Robert Koch bigraphy, stories - German physician and bacteriologist

Robert Koch : biography

11 December 1843 - 27 May 1910

Robert Heinrich Herman Koch (December 11, 1843 – May 27, 1910), considered to be the founder of modern bacteriology, is known for his role in identifying the specific causative agents of tuberculosis, cholera, and anthrax and for giving experimental support for the concept of infectious disease."Robert Koch." World of Microbiology and Immunology. Ed. Brenda Wilmoth Lerner and K. Lee Lerner. Detroit: Gale, 2006. Biography In Context. Web. 14 Apr. 2013. In addition to his pioneering studies on these diseases, Koch created and improved significant laboratory technologies and techniques in the field of microbiology, and made a number of key discoveries pertaining to public health."Brock, Thomas. Robert Koch: A life in medicine and bacteriology. ASM Press: Washington DC, 1999. Print. His research led to the creation of Koch’s postulates, a series of four generalized principles linking specific microorganisms to particular diseases which remain today the “gold standard” in medical microbiology. As a result of his groundbreaking research on tuberculosis, Koch received the Nobel Prize in Physiology or Medicine in 1905.

Research contributions


Robert Koch is widely-known for his work with anthrax, discovering the causative agent of the fatal disease to be Bacillus anthracis."Germ theory of disease." World of Microbiology and Immunology. Ed. Brenda Wilmoth Lerner and K. Lee Lerner. Detroit: Gale, 2007. Biography In Context. Web. 14 Apr. 2013. Koch discovered spore formation in the anthrax bacteria, which could remain dormant under specific conditions. However, under optimal conditions, he found that the spores were activated and caused disease. To determine this causative agent, he dry-fixed bacterial cultures onto glass slides, used dyes to stain the cultures, and then observed them through a microscope. Koch’s work with anthrax is notable in that he was the first to link a particular microorganism with a given disease, rejecting the idea of spontaneous generation and proving the germ theory of disease.

Koch's Four Postulates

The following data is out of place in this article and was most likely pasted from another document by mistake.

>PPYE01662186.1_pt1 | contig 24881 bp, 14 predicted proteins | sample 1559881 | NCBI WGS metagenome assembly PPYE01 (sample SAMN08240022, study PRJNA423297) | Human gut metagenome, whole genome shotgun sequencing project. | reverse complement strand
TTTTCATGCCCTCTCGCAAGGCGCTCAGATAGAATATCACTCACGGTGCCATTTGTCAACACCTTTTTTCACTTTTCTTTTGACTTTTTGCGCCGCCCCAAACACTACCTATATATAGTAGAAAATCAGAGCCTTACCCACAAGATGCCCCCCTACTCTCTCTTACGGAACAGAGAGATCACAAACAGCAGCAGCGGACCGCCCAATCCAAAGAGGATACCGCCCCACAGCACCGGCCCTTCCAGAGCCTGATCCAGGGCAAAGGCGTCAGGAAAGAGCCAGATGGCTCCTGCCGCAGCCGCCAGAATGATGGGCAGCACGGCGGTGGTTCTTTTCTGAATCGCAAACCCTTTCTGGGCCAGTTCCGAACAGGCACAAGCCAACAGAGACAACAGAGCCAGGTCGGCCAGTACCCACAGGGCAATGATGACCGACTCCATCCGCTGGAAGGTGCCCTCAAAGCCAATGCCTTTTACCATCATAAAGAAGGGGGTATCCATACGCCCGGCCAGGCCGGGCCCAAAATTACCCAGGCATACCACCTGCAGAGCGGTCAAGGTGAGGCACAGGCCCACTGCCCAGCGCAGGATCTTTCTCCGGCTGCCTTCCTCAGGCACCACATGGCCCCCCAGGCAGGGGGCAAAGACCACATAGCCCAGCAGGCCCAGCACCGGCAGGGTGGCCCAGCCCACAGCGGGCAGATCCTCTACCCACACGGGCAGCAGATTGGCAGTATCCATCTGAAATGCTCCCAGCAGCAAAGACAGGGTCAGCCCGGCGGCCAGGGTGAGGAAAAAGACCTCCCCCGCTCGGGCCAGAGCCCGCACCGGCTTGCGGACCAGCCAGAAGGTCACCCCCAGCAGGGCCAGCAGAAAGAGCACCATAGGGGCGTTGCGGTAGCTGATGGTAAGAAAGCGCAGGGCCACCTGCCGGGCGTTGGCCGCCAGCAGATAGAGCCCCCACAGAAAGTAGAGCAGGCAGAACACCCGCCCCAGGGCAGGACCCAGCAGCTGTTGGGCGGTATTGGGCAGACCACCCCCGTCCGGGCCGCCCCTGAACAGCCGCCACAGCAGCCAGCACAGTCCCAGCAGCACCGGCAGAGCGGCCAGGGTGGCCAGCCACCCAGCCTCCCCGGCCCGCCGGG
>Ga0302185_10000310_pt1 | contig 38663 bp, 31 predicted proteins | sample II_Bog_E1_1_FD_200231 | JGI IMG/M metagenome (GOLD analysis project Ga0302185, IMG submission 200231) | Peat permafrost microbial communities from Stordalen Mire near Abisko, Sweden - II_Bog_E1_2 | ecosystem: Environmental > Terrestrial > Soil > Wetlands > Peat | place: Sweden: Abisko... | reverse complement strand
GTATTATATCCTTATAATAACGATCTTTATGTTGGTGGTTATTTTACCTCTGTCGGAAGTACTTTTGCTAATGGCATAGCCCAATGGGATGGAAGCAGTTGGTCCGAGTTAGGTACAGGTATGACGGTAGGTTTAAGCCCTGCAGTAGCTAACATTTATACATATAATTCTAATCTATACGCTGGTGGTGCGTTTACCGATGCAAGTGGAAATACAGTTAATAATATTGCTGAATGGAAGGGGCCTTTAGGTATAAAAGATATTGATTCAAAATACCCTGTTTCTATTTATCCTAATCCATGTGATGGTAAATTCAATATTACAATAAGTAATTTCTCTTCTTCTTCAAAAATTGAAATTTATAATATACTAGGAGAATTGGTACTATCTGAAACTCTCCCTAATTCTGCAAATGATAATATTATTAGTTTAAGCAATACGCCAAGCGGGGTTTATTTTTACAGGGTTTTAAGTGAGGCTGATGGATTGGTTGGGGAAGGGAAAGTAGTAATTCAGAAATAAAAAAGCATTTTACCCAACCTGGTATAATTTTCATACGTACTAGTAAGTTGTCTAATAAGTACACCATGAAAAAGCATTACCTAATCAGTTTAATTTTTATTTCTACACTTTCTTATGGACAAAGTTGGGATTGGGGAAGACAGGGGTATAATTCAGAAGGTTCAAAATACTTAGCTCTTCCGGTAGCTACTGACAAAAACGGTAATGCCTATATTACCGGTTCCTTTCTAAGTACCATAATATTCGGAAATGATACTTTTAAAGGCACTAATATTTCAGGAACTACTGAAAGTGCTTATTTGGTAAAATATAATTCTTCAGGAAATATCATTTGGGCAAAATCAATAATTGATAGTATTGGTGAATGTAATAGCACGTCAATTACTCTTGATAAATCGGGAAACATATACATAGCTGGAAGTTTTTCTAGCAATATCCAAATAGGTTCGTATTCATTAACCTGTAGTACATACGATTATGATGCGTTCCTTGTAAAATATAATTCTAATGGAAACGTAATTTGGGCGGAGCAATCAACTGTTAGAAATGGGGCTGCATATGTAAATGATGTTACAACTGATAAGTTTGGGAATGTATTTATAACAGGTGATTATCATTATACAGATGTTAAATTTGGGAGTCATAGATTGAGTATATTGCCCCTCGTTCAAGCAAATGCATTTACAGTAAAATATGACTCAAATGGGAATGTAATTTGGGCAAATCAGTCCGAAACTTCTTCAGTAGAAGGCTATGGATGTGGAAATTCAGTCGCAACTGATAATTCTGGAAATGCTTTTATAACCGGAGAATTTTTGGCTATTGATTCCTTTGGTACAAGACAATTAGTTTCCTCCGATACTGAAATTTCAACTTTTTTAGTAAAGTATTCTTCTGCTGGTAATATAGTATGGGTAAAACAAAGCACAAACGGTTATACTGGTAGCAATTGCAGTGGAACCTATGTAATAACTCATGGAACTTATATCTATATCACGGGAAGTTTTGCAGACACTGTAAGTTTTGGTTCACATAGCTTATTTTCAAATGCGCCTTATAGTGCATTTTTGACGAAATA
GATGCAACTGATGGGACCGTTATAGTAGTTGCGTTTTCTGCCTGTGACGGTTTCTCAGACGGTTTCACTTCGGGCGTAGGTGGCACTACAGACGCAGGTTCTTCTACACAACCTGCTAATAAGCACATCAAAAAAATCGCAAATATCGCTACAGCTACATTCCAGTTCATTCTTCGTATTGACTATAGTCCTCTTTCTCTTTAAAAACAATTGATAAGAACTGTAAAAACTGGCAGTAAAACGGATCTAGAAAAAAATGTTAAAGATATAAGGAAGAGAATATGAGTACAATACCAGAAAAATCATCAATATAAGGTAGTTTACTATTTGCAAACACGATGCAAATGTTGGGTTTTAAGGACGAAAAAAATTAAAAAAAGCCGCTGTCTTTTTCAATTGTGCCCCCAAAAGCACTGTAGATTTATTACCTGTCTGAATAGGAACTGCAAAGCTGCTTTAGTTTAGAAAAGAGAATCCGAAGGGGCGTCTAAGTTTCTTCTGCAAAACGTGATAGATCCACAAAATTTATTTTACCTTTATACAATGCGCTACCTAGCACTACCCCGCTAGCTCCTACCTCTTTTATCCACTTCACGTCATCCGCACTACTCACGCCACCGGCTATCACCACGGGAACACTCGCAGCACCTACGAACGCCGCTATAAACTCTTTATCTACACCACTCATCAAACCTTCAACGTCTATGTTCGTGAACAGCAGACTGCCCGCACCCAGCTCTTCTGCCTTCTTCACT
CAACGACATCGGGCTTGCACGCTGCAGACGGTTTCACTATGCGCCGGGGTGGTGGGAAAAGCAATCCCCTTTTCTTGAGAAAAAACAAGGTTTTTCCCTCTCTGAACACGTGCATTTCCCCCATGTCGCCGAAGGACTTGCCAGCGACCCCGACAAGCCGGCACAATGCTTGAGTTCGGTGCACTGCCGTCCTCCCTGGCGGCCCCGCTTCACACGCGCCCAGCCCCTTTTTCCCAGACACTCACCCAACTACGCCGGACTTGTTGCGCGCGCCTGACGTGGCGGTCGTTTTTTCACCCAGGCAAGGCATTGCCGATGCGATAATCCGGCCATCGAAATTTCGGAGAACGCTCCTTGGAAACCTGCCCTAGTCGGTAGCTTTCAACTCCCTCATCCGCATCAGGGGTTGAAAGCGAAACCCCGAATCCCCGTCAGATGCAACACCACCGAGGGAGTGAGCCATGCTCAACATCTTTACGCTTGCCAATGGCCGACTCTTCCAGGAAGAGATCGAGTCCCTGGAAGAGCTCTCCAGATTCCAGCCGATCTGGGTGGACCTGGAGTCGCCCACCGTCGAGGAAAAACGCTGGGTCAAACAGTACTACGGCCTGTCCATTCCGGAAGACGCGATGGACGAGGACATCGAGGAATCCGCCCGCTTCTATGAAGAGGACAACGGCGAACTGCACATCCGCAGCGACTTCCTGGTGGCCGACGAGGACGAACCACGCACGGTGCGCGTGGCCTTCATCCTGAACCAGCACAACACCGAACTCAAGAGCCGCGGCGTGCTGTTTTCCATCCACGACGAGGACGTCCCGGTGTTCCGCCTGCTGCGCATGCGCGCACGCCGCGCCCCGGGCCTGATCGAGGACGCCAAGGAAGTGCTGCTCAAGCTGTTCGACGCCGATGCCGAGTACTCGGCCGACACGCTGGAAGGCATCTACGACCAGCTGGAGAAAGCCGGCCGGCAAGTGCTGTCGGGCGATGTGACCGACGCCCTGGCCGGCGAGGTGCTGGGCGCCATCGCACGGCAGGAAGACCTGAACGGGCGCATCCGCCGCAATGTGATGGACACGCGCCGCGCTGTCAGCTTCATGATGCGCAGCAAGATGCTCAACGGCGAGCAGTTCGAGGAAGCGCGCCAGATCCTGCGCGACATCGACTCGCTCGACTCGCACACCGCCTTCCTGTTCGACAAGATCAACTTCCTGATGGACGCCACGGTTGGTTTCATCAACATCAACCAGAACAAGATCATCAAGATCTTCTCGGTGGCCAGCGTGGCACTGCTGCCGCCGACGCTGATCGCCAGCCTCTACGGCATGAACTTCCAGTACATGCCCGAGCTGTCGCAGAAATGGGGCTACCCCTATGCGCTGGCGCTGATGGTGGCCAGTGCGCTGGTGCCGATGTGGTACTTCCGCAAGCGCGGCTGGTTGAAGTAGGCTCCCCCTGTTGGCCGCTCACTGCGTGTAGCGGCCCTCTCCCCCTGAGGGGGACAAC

Koch accepted a position as government advisor with the Imperial Department of Health in 1880.O’Connor, T.M. “Tuberculosis, Overview.” International Encyclopedia of Public Health. 2008. Web. During his time as government advisor, he published a report in which he stated the importance of pure cultures in isolating disease-causing organisms and explained the necessary steps to obtain these cultures, methods which are summarized in Koch’s four postulates.Amsterdamska, Olga. “Bacteriology, Historical.” International Encyclopedia of Public Health. 2008. Web. Koch’s discovery of the causative agent of anthrax led to the formation of a generic set of postulates which can be used in the determination of the cause of any infectious disease. These postulates, which not only outlined a method for linking cause and effect of an infectious disease but also established the significance of laboratory culture of infectious agents, are listed here: 1. The organism must always be present, in every case of the disease. 2. The organism must be isolated from a host containing the disease and grown in pure culture. 3. Samples of the organism taken from pure culture must cause the same disease when inoculated into a healthy, susceptible animal in the laboratory. 4. The organism must be isolated from the inoculated animal and must be identified as the same original organism first isolated from the originally diseased host.

Isolating pure culture on solid media

Koch began conducting research on microorganisms in a laboratory that was connected to his patient examination room. Koch’s early research in this laboratory proved to yield one of his major contributions to the field of microbiology, as it was there that he developed the technique of growing bacteria. Koch's second postulate calls for the isolation and growth of a selected pathogen in pure laboratory culture.Madigan, Michael T., et al. Brock Biology of Microorganisms: Thirteenth edition. Benjamin Cummings: Boston, 2012. Print. In an attempt to grow bacteria, Koch began to use solid nutrients such as potato slices. Through these initial experiments, Koch observed individual colonies of identical, pure cells. Coming to the conclusion that potato slices were not suitable media for all organisms, Koch later began to use nutrient solutions with gelatin. However, he soon realized that gelatin, like potato slices, was not the optimal medium for bacterial growth, as it did not remain solid at 37˚C, the ideal temperature for growth of most human pathogens. Therefore, Koch eventually began to utilize agar to grow and isolate pure cultures, as this polysaccharide remains solid at 37˚C, is not degraded by most bacteria, and results in a transparent medium.

Living octopus

Living octopus

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